How well do prospects understand what you do?

Eric Rohrback

Moderator
Staff member
Moderator
I'm having an internal debate with other team members about the true knowledge of our industry by people not directly involved. What we are debating is whether someone who comes to an agency website really understands what SEO, PPC, Social Media marketing really is...

So that I don't skew the responses in one favor or another, I'll leave it open ended for the community. Do you believe prospects understand what they need when the come to your site? What do you believe the best way to structure your site is? If we only look at helping people understand our services, how do you think the best way to outline them on your site is... and most importantly, WHY?
 
I'm having an internal debate with other team members about the true knowledge of our industry by people not directly involved. What we are debating is whether someone who comes to an agency website really understands what SEO, PPC, Social Media marketing really is...

So that I don't skew the responses in one favor or another, I'll leave it open ended for the community. Do you believe prospects understand what they need when the come to your site? What do you believe the best way to structure your site is? If we only look at helping people understand our services, how do you think the best way to outline them on your site is... and most importantly, WHY?
Great question.

Depends on the prospect. If we're talking just typical local business owners? No, most do not. But the well researched ones do (those are typically the ones that are difficult to work with though). Are we talking about bigger enterprise clients? Well, actually no, I still don't believe they do. If they did, they wouldn't be calling us, they would just do it themselves since SEO is relatively knowledge based and not budget based.

I'd say no. On average, they don't know what they need. At least our inbound leads don't. Outbound I would think is even worse.

Honestly, I think keeping your site as simple as possible at the top is the way to go. As people scroll, I would give them all the details they need. But I would K.I.S.S. at the top.

The reason to me is simple. As I've done this over the years, getting into the weeds in sales with a local business owner actually drives down sales.

The first thing I tell them is "I'm going to help you rank better on Google." That's it. 99% of them ask, "How?" But they don't really want to know how. They just want to know you're the real deal. They want to know their money is in good hands. The real question they're asking is, "Am I wasting my money with you?" So when they ask that question, I give them a very simple, quick overview of our services and why they work. I have a 4 step process I lay out, answering that question in 2-3 sentences. If after that, if they want more detail, I let them ask questions and give them quick, powerful and concise answers. I also let them know I'll send a full proposal later on. Do they ever read it? Doubtful. I imagine they skim the 1st few pages and that's it. Again, they just want to know their money is in good hands.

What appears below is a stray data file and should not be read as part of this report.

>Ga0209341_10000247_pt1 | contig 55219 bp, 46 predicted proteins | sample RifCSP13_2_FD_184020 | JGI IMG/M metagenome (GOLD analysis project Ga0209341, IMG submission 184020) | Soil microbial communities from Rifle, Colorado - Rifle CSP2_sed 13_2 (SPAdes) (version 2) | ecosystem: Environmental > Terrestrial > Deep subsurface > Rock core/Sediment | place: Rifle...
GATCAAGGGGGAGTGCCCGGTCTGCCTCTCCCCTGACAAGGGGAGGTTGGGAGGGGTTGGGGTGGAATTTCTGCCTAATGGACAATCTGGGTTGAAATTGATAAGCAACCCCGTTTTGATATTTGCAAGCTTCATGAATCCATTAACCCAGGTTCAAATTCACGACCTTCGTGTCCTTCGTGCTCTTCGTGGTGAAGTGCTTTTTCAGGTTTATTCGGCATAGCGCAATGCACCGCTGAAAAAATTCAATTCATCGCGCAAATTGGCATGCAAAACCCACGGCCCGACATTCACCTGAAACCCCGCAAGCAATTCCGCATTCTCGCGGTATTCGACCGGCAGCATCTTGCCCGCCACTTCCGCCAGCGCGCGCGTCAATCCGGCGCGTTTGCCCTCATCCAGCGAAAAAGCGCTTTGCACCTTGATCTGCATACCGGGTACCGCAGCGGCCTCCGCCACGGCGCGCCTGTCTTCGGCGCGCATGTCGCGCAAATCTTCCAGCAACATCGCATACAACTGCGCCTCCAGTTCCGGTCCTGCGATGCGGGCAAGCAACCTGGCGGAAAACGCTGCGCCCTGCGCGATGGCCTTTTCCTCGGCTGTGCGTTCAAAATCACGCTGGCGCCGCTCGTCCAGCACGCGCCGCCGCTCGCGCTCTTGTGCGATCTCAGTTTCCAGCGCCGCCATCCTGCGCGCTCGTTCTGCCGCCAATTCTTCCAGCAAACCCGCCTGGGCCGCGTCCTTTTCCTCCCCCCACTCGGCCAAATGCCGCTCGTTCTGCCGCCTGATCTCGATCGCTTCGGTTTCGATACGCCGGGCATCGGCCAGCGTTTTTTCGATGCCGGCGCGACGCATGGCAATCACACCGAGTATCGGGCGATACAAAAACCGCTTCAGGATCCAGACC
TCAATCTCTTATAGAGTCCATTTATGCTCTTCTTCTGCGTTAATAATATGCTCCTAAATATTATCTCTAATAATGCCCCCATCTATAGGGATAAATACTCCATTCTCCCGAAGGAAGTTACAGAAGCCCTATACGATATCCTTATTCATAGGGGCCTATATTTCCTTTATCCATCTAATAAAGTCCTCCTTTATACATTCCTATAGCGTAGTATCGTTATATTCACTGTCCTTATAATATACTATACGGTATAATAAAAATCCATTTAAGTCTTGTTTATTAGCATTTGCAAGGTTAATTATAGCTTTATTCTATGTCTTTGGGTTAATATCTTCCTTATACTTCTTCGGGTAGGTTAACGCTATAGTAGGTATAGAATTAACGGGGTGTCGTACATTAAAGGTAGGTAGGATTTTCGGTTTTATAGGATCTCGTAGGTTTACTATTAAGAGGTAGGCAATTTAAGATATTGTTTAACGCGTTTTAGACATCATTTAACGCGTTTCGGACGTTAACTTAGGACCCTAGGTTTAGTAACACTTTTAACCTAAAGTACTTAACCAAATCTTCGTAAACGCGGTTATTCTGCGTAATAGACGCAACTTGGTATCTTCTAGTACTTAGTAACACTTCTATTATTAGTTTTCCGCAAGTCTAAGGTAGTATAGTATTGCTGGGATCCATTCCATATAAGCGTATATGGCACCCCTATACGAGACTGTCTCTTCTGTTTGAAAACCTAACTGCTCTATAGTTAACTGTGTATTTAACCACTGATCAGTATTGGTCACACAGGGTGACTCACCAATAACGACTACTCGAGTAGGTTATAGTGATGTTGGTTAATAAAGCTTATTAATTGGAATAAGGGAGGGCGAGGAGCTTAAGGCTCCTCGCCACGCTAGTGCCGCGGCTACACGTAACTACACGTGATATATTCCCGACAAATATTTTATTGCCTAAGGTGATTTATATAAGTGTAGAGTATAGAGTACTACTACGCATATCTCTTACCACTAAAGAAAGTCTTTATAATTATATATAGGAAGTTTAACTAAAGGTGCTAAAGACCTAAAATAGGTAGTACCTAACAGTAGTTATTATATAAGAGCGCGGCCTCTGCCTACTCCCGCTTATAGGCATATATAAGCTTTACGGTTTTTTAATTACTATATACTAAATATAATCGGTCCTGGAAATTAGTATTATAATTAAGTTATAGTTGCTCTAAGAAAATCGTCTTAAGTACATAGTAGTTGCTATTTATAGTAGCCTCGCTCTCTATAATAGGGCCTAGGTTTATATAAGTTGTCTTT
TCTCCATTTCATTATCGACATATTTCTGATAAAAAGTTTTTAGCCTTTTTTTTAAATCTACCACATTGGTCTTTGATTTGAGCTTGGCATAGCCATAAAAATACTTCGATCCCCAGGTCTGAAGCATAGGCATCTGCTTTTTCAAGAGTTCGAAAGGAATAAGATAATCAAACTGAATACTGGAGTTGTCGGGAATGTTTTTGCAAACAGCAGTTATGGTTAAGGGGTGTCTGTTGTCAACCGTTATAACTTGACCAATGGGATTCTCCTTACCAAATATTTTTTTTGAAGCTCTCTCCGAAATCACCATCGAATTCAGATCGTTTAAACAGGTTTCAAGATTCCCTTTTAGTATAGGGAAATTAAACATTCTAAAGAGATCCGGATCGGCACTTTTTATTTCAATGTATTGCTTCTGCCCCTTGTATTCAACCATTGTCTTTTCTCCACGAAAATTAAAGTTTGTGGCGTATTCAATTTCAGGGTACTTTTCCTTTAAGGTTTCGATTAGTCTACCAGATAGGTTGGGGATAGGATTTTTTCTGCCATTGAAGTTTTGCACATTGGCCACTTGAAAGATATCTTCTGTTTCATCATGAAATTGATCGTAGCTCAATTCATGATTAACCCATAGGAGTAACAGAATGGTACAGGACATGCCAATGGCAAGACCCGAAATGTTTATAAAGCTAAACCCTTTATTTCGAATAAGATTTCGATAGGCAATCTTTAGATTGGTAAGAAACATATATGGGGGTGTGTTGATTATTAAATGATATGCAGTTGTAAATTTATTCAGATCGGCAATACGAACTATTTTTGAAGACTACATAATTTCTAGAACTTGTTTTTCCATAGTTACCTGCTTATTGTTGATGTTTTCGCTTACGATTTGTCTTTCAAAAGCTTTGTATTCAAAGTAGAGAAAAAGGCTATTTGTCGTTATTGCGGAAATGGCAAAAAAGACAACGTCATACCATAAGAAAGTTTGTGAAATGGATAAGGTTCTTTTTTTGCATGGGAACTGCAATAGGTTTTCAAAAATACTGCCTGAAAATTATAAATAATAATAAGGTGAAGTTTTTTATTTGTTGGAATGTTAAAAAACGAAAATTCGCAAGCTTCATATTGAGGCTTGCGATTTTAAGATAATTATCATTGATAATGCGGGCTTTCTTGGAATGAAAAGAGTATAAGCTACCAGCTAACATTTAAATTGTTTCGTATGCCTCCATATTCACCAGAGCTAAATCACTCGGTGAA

Why did I just go through how I pitch offline?

As you know your website is your sales tool. Your website should reflect your best sales process. From top to bottom it should reflect the offline conversation you're going to have with a prospect.

KISS at the top, give more details for those who want it as they go down.

That's just one man's opinion.

And obviously tailor to your sales strategy. If you're trying to get them to call, maybe you don't answer every question on the block and be even more concise. Just tailor your approach to what I wrote above.

At the end of the day, your customers may be different than mine, but I rarely get someone who knows what they need. They wouldn't call me if they did I suppose. They would just do it themselves. I mean, there are over 200+ SEO factors alone according to Google. That kind of lends itself to people who aren't engaged in our arena having almost no clue what they need, even if they've done a lot of research.

Also, you could always just do an internal study on your own leads and their knowledge level for a few months just to be sure.

I hope I didn't completely miss the mark on what you were looking for on this. I just kind of sat down and spit some stuff out. If it's not helpful, just ignore :) but feel free to ask any follow up questions.
 

Linda Buquet

1
Staff member
Moderator
Thanks for all the thought and effort you put into that Josh.
Good points all!

Who else wants to share their thoughts? (I'll Tweet this tomorrow to try to get some more insights too!)
 

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